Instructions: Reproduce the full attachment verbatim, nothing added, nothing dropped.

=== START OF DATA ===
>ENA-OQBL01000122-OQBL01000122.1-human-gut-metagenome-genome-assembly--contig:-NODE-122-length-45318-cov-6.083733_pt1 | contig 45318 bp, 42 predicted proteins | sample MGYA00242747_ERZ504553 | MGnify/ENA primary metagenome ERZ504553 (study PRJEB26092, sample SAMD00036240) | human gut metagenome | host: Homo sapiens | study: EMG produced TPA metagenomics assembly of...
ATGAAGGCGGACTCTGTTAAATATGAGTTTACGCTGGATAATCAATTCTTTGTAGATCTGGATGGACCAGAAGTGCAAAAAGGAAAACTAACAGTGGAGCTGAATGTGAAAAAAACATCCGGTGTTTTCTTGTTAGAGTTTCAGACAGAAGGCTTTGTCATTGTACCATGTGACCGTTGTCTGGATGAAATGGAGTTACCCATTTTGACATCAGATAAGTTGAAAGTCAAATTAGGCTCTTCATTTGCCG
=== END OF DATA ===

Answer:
>ENA-OQBL01000122-OQBL01000122.1-human-gut-metagenome-genome-assembly--contig:-NODE-122-length-45318-cov-6.083733_pt1 | contig 45318 bp, 42 predicted proteins | sample MGYA00242747_ERZ504553 | MGnify/ENA primary metagenome ERZ504553 (study PRJEB26092, sample SAMD00036240) | human gut metagenome | host: Homo sapiens | study: EMG produced TPA metagenomics assembly of...
ATGAAGGCGGACTCTGTTAAATATGAGTTTACGCTGGATAATCAATTCTTTGTAGATCTGGATGGACCAGAAGTGCAAAAAGGAAAACTAACAGTGGAGCTGAATGTGAAAAAAACATCCGGTGTTTTCTTGTTAGAGTTTCAGACAGAAGGCTTTGTCATTGTACCATGTGACCGTTGTCTGGATGAAATGGAGTTACCCATTTTGACATCAGATAAGTTGAAAGTCAAATTAGGCTCTTCATTTGCCG